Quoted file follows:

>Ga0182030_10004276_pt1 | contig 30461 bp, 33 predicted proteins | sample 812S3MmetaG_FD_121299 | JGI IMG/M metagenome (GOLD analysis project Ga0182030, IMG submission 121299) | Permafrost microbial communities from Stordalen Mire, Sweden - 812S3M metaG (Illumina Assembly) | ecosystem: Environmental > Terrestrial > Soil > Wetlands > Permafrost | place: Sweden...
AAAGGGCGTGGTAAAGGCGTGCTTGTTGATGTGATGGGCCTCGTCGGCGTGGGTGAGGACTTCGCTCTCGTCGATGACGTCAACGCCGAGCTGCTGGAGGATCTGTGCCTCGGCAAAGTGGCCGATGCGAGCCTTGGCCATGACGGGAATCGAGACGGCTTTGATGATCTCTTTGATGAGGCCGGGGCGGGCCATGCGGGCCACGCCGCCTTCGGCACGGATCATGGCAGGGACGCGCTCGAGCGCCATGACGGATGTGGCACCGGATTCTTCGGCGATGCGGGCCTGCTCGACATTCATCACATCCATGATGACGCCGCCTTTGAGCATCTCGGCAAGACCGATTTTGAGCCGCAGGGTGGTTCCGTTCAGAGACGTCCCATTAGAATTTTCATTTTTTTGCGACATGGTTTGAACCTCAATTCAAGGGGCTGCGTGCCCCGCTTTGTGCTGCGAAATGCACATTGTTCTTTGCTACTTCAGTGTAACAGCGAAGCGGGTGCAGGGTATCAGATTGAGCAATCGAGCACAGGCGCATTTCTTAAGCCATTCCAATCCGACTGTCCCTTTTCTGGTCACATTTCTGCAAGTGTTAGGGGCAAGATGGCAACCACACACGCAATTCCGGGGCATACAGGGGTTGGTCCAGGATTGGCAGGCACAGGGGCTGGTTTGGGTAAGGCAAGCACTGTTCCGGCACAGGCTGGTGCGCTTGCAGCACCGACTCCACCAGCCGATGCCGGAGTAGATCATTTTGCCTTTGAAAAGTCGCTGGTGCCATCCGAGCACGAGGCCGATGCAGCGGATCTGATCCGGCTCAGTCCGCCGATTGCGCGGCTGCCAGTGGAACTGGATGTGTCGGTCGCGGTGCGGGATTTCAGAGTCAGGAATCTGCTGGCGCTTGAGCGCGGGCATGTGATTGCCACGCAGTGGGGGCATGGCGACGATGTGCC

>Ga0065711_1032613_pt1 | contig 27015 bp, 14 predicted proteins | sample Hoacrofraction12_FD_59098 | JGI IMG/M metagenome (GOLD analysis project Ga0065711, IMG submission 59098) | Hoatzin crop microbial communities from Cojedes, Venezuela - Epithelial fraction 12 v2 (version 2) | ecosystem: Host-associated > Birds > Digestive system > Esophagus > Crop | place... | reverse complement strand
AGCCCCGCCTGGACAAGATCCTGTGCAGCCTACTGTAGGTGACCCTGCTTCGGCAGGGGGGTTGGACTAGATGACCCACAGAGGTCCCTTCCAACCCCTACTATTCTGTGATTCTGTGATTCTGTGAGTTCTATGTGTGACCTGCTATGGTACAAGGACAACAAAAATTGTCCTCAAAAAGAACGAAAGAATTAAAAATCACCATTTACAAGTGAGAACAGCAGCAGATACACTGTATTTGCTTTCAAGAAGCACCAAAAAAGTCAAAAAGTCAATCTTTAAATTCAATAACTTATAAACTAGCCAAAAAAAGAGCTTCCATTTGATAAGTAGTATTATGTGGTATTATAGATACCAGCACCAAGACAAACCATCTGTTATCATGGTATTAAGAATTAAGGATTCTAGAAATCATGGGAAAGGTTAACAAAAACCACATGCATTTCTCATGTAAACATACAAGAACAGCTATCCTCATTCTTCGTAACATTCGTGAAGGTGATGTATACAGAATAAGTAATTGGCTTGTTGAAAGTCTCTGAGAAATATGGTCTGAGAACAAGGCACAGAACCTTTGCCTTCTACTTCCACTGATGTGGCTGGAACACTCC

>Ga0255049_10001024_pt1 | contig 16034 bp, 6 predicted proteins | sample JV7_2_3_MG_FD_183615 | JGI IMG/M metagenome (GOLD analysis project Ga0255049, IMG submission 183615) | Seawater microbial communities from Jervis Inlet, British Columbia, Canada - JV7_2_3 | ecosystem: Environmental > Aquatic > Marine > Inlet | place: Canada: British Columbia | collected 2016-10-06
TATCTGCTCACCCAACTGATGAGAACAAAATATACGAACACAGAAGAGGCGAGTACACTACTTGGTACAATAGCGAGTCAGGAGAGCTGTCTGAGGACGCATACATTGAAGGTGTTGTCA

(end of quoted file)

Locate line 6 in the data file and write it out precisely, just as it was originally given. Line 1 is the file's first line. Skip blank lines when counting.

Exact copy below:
TATCTGCTCACCCAACTGATGAGAACAAAATATACGAACACAGAAGAGGCGAGTACACTACTTGGTACAATAGCGAGTCAGGAGAGCTGTCTGAGGACGCATACATTGAAGGTGTTGTCA